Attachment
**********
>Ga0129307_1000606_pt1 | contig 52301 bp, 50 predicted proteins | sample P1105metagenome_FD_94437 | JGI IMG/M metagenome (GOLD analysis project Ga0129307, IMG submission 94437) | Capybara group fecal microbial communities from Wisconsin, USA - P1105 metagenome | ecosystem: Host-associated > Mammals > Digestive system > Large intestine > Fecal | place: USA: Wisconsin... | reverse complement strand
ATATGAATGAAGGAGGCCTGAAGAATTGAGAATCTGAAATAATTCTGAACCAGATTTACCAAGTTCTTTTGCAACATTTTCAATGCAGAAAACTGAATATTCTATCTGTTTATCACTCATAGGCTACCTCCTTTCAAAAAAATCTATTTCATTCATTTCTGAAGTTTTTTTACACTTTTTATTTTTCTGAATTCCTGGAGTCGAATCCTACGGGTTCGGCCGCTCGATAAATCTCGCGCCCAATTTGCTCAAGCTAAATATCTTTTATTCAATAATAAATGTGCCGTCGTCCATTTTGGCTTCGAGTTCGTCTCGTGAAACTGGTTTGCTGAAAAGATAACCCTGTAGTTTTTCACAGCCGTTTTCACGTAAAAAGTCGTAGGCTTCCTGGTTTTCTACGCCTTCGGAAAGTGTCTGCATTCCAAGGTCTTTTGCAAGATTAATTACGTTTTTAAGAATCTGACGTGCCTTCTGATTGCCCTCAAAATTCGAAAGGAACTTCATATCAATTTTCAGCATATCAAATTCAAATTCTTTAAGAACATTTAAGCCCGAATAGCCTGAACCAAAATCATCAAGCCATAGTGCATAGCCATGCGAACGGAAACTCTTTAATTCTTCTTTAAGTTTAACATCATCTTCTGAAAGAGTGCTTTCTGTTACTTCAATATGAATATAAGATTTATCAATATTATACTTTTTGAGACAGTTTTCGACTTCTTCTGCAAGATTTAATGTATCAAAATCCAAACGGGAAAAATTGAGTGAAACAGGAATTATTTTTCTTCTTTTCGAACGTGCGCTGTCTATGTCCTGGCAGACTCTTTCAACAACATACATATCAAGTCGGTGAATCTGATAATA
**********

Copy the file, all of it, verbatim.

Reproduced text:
>Ga0129307_1000606_pt1 | contig 52301 bp, 50 predicted proteins | sample P1105metagenome_FD_94437 | JGI IMG/M metagenome (GOLD analysis project Ga0129307, IMG submission 94437) | Capybara group fecal microbial communities from Wisconsin, USA - P1105 metagenome | ecosystem: Host-associated > Mammals > Digestive system > Large intestine > Fecal | place: USA: Wisconsin... | reverse complement strand
ATATGAATGAAGGAGGCCTGAAGAATTGAGAATCTGAAATAATTCTGAACCAGATTTACCAAGTTCTTTTGCAACATTTTCAATGCAGAAAACTGAATATTCTATCTGTTTATCACTCATAGGCTACCTCCTTTCAAAAAAATCTATTTCATTCATTTCTGAAGTTTTTTTACACTTTTTATTTTTCTGAATTCCTGGAGTCGAATCCTACGGGTTCGGCCGCTCGATAAATCTCGCGCCCAATTTGCTCAAGCTAAATATCTTTTATTCAATAATAAATGTGCCGTCGTCCATTTTGGCTTCGAGTTCGTCTCGTGAAACTGGTTTGCTGAAAAGATAACCCTGTAGTTTTTCACAGCCGTTTTCACGTAAAAAGTCGTAGGCTTCCTGGTTTTCTACGCCTTCGGAAAGTGTCTGCATTCCAAGGTCTTTTGCAAGATTAATTACGTTTTTAAGAATCTGACGTGCCTTCTGATTGCCCTCAAAATTCGAAAGGAACTTCATATCAATTTTCAGCATATCAAATTCAAATTCTTTAAGAACATTTAAGCCCGAATAGCCTGAACCAAAATCATCAAGCCATAGTGCATAGCCATGCGAACGGAAACTCTTTAATTCTTCTTTAAGTTTAACATCATCTTCTGAAAGAGTGCTTTCTGTTACTTCAATATGAATATAAGATTTATCAATATTATACTTTTTGAGACAGTTTTCGACTTCTTCTGCAAGATTTAATGTATCAAAATCCAAACGGGAAAAATTGAGTGAAACAGGAATTATTTTTCTTCTTTTCGAACGTGCGCTGTCTATGTCCTGGCAGACTCTTTCAACAACATACATATCAAGTCGGTGAATCTGATAATA